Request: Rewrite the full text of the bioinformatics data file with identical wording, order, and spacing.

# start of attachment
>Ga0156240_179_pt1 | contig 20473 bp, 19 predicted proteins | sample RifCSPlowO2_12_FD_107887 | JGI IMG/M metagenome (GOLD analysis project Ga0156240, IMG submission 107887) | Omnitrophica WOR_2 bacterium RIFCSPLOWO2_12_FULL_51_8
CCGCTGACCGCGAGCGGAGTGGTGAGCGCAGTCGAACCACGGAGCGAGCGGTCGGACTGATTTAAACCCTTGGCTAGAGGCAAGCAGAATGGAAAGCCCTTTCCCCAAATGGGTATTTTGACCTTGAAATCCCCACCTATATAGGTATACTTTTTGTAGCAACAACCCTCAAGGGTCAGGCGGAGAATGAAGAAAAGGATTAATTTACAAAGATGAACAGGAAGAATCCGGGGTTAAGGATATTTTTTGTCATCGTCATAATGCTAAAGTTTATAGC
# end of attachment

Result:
>Ga0156240_179_pt1 | contig 20473 bp, 19 predicted proteins | sample RifCSPlowO2_12_FD_107887 | JGI IMG/M metagenome (GOLD analysis project Ga0156240, IMG submission 107887) | Omnitrophica WOR_2 bacterium RIFCSPLOWO2_12_FULL_51_8
CCGCTGACCGCGAGCGGAGTGGTGAGCGCAGTCGAACCACGGAGCGAGCGGTCGGACTGATTTAAACCCTTGGCTAGAGGCAAGCAGAATGGAAAGCCCTTTCCCCAAATGGGTATTTTGACCTTGAAATCCCCACCTATATAGGTATACTTTTTGTAGCAACAACCCTCAAGGGTCAGGCGGAGAATGAAGAAAAGGATTAATTTACAAAGATGAACAGGAAGAATCCGGGGTTAAGGATATTTTTTGTCATCGTCATAATGCTAAAGTTTATAGC